So that leaves us with a big question. What do the Phillies do about a closer in 2010? If they trust in Lidge has he finally gotten over the fact that he won't be perfect again but he could still be damn good? Or will the psychological issues keep him in their sway so he doesn't believe in himself anymore. The Phillies do not have on their roster another pitcher who can slide easily into that role for this upcoming season. Ryan Madson has proven he is the ultimate setup man ('09 World Series notwithstanding), but he has also proven that he cannot handle the closer role. It takes a mental toughness that he just does not command. It would behoove the Phillies to acquire another bonafide closer-in-the-making and use him and Lidge interchangeably until one distinguishes himself. One thing they just cannot do is rely solely on Lidge from the start because he will assume that they expect perfection and he will not deliver. Perhaps the best thing for Lidge will be that sense of competition because competition was what always brought out the best in him before. Maybe then he will see that he can still be a really good closer...
before it's too late and the Lidge project becomes a complete failure.
Posted on: January 1, 2010 10:16 pm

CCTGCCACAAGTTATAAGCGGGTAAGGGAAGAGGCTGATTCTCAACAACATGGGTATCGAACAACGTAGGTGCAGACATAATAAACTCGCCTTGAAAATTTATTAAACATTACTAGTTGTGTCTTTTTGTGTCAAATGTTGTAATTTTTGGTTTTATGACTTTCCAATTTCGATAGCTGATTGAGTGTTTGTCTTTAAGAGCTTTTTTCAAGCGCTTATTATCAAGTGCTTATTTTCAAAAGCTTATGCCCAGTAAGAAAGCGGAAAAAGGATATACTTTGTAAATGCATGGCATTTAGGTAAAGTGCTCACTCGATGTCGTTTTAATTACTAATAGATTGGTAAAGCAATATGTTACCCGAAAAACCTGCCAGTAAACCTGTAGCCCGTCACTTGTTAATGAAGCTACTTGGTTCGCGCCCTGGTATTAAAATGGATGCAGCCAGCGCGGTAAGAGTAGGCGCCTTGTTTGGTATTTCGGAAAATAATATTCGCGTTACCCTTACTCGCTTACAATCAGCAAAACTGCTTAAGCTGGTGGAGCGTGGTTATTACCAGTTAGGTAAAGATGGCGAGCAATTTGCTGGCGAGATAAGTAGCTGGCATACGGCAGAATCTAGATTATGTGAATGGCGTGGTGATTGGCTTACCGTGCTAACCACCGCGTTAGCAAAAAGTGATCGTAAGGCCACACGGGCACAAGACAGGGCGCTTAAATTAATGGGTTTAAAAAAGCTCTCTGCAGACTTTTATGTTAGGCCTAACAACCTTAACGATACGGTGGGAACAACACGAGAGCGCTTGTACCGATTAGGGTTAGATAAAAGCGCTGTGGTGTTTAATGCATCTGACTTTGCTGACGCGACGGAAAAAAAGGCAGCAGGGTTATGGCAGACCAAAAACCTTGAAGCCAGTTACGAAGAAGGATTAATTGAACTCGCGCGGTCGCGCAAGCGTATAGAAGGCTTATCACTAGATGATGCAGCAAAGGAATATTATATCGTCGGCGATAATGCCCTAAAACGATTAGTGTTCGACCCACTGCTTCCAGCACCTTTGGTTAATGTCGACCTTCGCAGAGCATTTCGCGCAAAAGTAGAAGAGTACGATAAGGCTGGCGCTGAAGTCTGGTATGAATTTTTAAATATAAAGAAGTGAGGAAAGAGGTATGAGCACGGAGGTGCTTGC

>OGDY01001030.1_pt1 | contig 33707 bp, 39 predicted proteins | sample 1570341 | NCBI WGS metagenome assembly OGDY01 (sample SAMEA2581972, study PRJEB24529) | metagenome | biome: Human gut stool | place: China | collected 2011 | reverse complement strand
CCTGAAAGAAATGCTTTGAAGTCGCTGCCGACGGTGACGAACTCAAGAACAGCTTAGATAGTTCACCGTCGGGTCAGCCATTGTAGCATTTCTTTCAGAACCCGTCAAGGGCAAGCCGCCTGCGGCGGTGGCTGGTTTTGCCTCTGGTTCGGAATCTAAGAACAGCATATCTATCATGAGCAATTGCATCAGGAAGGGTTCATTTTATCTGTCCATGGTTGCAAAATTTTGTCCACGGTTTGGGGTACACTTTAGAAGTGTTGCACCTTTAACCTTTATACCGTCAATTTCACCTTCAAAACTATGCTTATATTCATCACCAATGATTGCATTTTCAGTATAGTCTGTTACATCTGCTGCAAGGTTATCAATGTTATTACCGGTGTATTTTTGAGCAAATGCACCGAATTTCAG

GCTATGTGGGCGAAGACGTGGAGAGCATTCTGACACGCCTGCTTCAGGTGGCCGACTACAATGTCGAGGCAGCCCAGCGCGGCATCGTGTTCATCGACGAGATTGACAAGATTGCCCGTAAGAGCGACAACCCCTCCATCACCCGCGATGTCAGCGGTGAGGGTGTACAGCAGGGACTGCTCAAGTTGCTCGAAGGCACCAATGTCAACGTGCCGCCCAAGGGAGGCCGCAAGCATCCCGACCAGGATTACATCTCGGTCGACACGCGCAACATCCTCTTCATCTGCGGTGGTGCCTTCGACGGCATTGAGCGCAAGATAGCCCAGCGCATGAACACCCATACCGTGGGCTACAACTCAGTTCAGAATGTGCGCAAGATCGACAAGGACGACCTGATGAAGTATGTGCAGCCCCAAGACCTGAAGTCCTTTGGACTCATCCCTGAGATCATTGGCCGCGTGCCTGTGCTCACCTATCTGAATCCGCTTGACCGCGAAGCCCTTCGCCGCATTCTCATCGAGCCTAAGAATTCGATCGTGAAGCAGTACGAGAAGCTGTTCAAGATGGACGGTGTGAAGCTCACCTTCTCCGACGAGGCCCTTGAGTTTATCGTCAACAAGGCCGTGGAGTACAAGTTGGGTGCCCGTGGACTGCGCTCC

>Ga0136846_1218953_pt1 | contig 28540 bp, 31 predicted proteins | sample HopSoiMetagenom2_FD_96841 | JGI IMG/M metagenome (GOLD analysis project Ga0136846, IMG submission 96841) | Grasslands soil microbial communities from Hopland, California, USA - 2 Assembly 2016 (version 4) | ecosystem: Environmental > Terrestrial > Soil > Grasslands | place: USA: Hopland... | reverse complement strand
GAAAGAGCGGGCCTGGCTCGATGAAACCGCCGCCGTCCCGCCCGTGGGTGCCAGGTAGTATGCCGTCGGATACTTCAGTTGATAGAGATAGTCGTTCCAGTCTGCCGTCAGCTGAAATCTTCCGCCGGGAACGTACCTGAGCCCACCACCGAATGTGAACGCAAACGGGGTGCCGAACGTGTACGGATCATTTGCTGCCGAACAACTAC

Andre Agassi makes many assumptions in his autobiography, Open, that are pretty good assumptions. The first is that people actually care to hear about his story, how his father drove him to compete at a high level in a sport that he actually hated, ironically precisely because his father pushed him so hard. We want to hear about this. Secondly Agassi assumes that because of his opus title, Open, he needs to unload all of his issues and problems on us, his fans, the public. He hits the bullseye on that one too because too often we've been shielded from seeing the true people behind the public facades, and I do believe they owe us that much. We spend so much money on these characters, on these images, that we should get something back from our idols. Of course it's funny that in this gaining of information we have to spend more money on a book to get it. The last assumption Andre Agassi makes is that he is no better than us, just because he has made so much money and has been able to do many charitable deeds with that money, that he found his life mate through the process, does not make him special. It just makes him human. He's one of us.